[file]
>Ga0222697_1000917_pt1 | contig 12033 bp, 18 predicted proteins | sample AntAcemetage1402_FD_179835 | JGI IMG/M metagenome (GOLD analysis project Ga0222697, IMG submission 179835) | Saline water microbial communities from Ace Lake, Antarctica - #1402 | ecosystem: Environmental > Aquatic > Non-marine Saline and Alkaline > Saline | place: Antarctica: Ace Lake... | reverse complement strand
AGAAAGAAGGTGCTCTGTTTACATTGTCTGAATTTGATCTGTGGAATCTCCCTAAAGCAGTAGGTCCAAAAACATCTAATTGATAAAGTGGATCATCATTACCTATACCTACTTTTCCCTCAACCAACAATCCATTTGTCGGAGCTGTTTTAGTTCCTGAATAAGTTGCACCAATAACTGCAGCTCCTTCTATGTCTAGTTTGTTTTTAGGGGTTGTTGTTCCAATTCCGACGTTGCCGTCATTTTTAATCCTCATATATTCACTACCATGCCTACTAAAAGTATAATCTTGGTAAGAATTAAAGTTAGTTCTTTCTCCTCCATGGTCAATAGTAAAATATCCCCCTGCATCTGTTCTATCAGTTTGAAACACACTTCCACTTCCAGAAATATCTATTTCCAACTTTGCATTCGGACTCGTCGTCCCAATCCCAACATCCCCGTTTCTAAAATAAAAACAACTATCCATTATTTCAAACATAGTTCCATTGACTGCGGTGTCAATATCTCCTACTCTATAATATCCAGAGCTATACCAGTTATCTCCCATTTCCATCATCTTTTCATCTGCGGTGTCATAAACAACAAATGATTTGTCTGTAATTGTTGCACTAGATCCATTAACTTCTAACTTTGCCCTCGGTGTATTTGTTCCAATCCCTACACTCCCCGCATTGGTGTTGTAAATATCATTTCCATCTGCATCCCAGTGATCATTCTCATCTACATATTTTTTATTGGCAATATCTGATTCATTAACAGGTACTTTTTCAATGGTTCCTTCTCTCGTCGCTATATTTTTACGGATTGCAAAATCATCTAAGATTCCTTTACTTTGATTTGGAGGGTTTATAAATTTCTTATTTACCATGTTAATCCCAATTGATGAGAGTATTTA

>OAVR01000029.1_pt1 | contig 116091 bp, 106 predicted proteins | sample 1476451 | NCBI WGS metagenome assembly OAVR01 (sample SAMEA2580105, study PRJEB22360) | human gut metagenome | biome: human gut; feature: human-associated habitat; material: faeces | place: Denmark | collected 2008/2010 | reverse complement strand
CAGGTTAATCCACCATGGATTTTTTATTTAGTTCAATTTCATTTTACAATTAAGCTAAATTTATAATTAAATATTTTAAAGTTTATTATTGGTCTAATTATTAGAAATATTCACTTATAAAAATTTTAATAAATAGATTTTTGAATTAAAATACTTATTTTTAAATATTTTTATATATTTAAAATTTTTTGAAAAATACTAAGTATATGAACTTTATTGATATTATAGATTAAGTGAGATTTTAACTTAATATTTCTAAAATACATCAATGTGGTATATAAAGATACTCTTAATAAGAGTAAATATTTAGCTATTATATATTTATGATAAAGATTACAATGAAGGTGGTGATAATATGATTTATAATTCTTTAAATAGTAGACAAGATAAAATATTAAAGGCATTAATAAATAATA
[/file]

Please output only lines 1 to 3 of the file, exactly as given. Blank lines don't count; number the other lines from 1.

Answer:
>Ga0222697_1000917_pt1 | contig 12033 bp, 18 predicted proteins | sample AntAcemetage1402_FD_179835 | JGI IMG/M metagenome (GOLD analysis project Ga0222697, IMG submission 179835) | Saline water microbial communities from Ace Lake, Antarctica - #1402 | ecosystem: Environmental > Aquatic > Non-marine Saline and Alkaline > Saline | place: Antarctica: Ace Lake... | reverse complement strand
AGAAAGAAGGTGCTCTGTTTACATTGTCTGAATTTGATCTGTGGAATCTCCCTAAAGCAGTAGGTCCAAAAACATCTAATTGATAAAGTGGATCATCATTACCTATACCTACTTTTCCCTCAACCAACAATCCATTTGTCGGAGCTGTTTTAGTTCCTGAATAAGTTGCACCAATAACTGCAGCTCCTTCTATGTCTAGTTTGTTTTTAGGGGTTGTTGTTCCAATTCCGACGTTGCCGTCATTTTTAATCCTCATATATTCACTACCATGCCTACTAAAAGTATAATCTTGGTAAGAATTAAAGTTAGTTCTTTCTCCTCCATGGTCAATAGTAAAATATCCCCCTGCATCTGTTCTATCAGTTTGAAACACACTTCCACTTCCAGAAATATCTATTTCCAACTTTGCATTCGGACTCGTCGTCCCAATCCCAACATCCCCGTTTCTAAAATAAAAACAACTATCCATTATTTCAAACATAGTTCCATTGACTGCGGTGTCAATATCTCCTACTCTATAATATCCAGAGCTATACCAGTTATCTCCCATTTCCATCATCTTTTCATCTGCGGTGTCATAAACAACAAATGATTTGTCTGTAATTGTTGCACTAGATCCATTAACTTCTAACTTTGCCCTCGGTGTATTTGTTCCAATCCCTACACTCCCCGCATTGGTGTTGTAAATATCATTTCCATCTGCATCCCAGTGATCATTCTCATCTACATATTTTTTATTGGCAATATCTGATTCATTAACAGGTACTTTTTCAATGGTTCCTTCTCTCGTCGCTATATTTTTACGGATTGCAAAATCATCTAAGATTCCTTTACTTTGATTTGGAGGGTTTATAAATTTCTTATTTACCATGTTAATCCCAATTGATGAGAGTATTTA

>OAVR01000029.1_pt1 | contig 116091 bp, 106 predicted proteins | sample 1476451 | NCBI WGS metagenome assembly OAVR01 (sample SAMEA2580105, study PRJEB22360) | human gut metagenome | biome: human gut; feature: human-associated habitat; material: faeces | place: Denmark | collected 2008/2010 | reverse complement strand